Posted by: John Baez on July 13, 2019 10:22 AM | Permalink | Reply to this

### Re: The Riemann Hypothesis Says 5040 is the Last

Yes, I agree, that feels much more concrete and “related to positive integers” than a statement about zeros of the zeta function.

$\limsup_{n\to \infty} \frac{\sigma(n)}{n\ln\ln n} = e^\gamma.$

Gronwall’s result as you quoted it is essentially the statement that this limsup is less than or equal to $e^\gamma$. Knowing that the limsup is actually equal to $e^\gamma$ makes this property of 5040 even more vivid for me; it means that even if the Riemann hypothesis is true, then there must nevertheless be arbitrarily large natural numbers such that $\frac{\sigma(n)}{n\ln\ln n} \gt e^\gamma - \varepsilon$, for any $\varepsilon\gt 0$.

Wikipedia also informs me — before getting around to number theory — that Plato believed 5040 was the ideal number of citizens for a city-state because it can be divided up in so many different ways. Maybe Plato believed in the Riemann hypothesis.

Posted by: Mike Shulman on July 6, 2019 2:41 PM | Permalink | Reply to this
Read the post the Riemann hypothesis and 5040
Weblog: neverendingbooks
Excerpt: Yesterday, there was an interesting post by John Baez at the n-category cafe: The Riemann Hypothesis Says 5040 is the Last. The 5040 in the title refers to the largest known counterexample to a bound for the sum-of-divisors function \[ \sigma(n) = \sum...
Tracked: July 7, 2019 1:17 PM

### Re: The Riemann Hypothesis Says 5040 is the Last

Maybe there’s a great categorification to be found…

Posted by: jon on July 7, 2019 3:25 PM | Permalink | Reply to this

### Re: The Riemann Hypothesis Says 5040 is the Last

There seems rather less to that “QRH” on MathOverflow than meets the eye. Indeed that question seems to fit a pattern from that user of wanting to shoehorn subfactors into everything…

Posted by: Yemon Choi on July 8, 2019 7:04 AM | Permalink | Reply to this

### Re: The Riemann Hypothesis Says 5040 is the Last

Just out of curiosity did you just take a few of the factors of 5040 to make this analysis?

Apparently you skipped 7 and all it’s multiples that are factors of 5040.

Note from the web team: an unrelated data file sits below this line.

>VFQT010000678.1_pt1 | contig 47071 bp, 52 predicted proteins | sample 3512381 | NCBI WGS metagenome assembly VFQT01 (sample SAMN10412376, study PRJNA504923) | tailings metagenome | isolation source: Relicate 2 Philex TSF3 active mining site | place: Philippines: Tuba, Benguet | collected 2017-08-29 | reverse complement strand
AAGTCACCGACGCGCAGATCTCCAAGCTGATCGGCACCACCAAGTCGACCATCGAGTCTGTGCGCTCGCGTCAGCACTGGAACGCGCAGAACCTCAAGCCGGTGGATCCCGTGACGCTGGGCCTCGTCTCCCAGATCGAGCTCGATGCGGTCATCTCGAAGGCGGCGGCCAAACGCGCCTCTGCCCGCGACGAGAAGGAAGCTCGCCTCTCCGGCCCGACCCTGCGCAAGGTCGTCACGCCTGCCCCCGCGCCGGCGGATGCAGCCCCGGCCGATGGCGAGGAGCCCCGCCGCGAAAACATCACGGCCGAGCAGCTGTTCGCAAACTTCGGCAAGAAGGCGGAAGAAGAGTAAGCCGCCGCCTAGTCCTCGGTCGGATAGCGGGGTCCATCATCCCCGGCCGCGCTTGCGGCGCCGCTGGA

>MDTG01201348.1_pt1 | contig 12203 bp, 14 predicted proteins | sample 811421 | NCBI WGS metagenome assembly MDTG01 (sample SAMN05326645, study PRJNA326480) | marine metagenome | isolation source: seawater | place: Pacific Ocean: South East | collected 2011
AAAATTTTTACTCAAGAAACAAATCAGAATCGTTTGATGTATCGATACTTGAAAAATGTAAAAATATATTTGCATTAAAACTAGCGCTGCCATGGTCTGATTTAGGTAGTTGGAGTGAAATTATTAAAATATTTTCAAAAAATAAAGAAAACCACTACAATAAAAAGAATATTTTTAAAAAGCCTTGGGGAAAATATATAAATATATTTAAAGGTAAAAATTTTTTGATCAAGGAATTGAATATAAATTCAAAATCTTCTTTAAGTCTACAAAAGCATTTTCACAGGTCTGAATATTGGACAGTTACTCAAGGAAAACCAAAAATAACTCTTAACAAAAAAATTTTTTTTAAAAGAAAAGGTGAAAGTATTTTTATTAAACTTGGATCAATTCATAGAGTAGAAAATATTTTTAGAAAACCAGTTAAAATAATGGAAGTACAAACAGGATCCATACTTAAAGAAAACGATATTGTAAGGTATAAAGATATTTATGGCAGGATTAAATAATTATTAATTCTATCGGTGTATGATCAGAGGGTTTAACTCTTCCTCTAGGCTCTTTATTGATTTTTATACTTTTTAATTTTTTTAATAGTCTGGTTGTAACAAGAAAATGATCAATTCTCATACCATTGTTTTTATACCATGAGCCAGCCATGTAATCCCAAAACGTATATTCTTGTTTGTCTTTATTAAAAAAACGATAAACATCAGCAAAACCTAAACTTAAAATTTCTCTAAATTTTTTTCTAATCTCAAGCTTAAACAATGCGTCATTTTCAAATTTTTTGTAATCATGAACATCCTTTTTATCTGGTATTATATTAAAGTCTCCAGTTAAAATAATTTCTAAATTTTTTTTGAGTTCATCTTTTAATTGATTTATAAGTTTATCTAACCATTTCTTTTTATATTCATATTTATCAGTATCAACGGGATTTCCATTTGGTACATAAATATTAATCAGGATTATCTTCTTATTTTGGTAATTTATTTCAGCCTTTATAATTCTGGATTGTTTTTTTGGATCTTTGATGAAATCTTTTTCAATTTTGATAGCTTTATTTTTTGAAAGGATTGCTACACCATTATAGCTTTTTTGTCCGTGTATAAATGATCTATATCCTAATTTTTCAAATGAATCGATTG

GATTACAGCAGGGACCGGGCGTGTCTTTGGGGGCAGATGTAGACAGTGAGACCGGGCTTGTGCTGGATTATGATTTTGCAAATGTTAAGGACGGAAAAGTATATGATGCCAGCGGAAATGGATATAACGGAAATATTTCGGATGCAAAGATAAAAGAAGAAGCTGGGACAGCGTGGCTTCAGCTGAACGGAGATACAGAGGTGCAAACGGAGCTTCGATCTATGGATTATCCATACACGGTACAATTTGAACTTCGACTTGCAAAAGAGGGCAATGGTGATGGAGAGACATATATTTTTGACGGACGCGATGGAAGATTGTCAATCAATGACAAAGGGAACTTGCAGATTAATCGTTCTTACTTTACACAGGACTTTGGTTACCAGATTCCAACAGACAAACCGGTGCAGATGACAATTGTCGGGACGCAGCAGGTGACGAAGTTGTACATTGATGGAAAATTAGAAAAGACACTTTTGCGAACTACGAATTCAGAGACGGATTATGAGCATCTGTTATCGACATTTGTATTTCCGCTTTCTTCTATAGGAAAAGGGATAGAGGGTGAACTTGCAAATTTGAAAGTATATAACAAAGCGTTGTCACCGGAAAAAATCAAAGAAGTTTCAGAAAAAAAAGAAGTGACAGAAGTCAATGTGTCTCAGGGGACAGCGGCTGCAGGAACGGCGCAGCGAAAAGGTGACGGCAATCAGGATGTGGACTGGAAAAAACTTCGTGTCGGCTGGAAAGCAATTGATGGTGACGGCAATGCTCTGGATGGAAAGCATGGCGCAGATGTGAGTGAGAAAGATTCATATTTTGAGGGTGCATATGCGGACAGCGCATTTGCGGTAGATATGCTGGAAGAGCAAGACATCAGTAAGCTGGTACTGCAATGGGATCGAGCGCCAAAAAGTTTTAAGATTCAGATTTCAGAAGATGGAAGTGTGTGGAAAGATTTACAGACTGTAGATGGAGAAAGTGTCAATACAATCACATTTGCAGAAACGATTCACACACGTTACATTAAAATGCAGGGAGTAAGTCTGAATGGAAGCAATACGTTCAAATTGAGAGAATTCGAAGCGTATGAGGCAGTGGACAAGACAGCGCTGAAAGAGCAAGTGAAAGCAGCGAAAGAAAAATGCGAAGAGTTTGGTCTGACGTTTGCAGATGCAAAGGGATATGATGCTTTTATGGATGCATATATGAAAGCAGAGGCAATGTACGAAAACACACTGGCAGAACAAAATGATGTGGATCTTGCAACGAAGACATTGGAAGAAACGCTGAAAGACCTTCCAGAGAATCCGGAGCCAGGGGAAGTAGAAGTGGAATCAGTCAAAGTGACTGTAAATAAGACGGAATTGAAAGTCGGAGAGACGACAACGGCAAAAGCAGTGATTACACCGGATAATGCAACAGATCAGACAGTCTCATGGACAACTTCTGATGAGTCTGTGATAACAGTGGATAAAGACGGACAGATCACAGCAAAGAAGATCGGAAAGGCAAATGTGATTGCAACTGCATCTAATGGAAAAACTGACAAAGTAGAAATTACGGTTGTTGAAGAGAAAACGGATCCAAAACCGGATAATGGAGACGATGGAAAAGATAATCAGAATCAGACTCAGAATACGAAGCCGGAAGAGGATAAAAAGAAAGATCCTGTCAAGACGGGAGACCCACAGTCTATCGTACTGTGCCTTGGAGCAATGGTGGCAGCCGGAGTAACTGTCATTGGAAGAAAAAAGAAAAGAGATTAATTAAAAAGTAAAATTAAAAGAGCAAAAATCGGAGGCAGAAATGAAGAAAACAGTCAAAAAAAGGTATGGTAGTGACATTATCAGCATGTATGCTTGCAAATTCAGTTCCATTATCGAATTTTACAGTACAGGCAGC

7, 14, 21,28,35,42,56,63,70,84,105,112,126,140,168,210,252,280,315,336,420,504,560,630,1008,1260,1680

I skipped 840,2520 and 5040 because you had them in your list.

Kind regards,

Eduardo

Posted by: Eduardo Calero on July 7, 2019 8:48 PM | Permalink | Reply to this

### Re: The Riemann Hypothesis Says 5040 is the Last

For $n=7$, $\frac{\sigma_1(n)}{n ln(ln(n))} \approx 1.716698$. This is smaller than $e^{\gamma}$. Typing this R code into your R console gives the numbers that John listed above

 library(numbers); riem <- function(n) { sum(divisors(n))/(n * log(log(n))) }; L <- unlist(lapply(1:(10^4), riem)); gam <- 0.5772156649015328606; const <- exp(gam); which(L > const); 

Posted by: Jeff Ketland on July 7, 2019 11:29 PM | Permalink | Reply to this

### Re: The Riemann Hypothesis Says 5040 is the Last

Or, for a Python version (3 lines, only the basic math library required):

from math import *

exp_gamma = exp(0.57721566490153286)

[n for n in xrange(2, 6000) if sum([m for m in xrange(1, n+1) if n % m == 0]) / (n * log(log(n))) > exp_gamma]

Posted by: Blake Stacey on July 10, 2019 7:43 PM | Permalink | Reply to this

### Re: The Riemann Hypothesis Says 5040 is the Last

Curious indeed. Just for fun one can relate such numbers to coefficients of the theta function of the E8 lattice.

$\Theta_{\Gamma_8}(\tau)=1+240 q^2+2160 q^4 + 6720 q^6+...$

For example,

2520-2160=360

and

5040-2160-2160=720

In light of this, the numbers don’t seem too arbitrary.

Looking at the theta function for the Barnes-Wall lattice,

$\Theta_{\Gamma_{16}}(\tau)=1+4320 q^2+61440 q^3+ 522720 q^4 + 2211840 q^5+...$

we notice

5040-4320=720

and 720=3*240, where 240 is the number of $E_8$ roots.

Posted by: Metatron on July 8, 2019 8:27 AM | Permalink | Reply to this

### Re: The Riemann Hypothesis Says 5040 is the Last

Great fun! I think it is a matter of throwing enough primes at it… Using the first 250000 primes and the following list of exponents (Haskell syntax, I hope it is obvious):

[24,14,12,10,10,9,9,9,9,8,8,8,7,7,7,6,6,6,6,6,6,5,5,5,5,5,5,5,5,5, 4,4,4,4,4,4,4,4,4,4,4,4] ++ replicate 45 3 ++ replicate 300 2 ++ repeat 1

we get 1.7810074

To maintain good precision, I used exact integer arithmetic as much as possible. The code is here:

https://github.com/jeroennoels/john-baez-challenge/blob/master/src/Challenge.hs

Posted by: Jeroen Noels on July 13, 2019 8:08 PM | Permalink | Reply to this

### Re: The Riemann Hypothesis Says 5040 is the Last

Wow, this is great!

For anyone not following carefully, Jeroen just met this challenge: he found an integer $n \, > \, 5040$ with

$\frac{\sigma(n)}{n \ln(\ln n))} \; > \; 1.781$

It would be nice if someone who knows Haskell can tweak his program a bit and tell me roughly what his integer is, in scientific notation. It’s bigger than $2^{250000} = 10^{75257}$, but this is a very crude lower bound.

Posted by: John Baez on July 14, 2019 11:19 AM | Permalink | Reply to this

### Re: The Riemann Hypothesis Says 5040 is the Last

Greg Egan figured it out: Jeroen’s $n \, > \, 5040$ with

$\frac{\sigma(n)}{n \ln(\ln n))} \; > \; 1.781$

$1.42678 \times 10^{1,519,637}$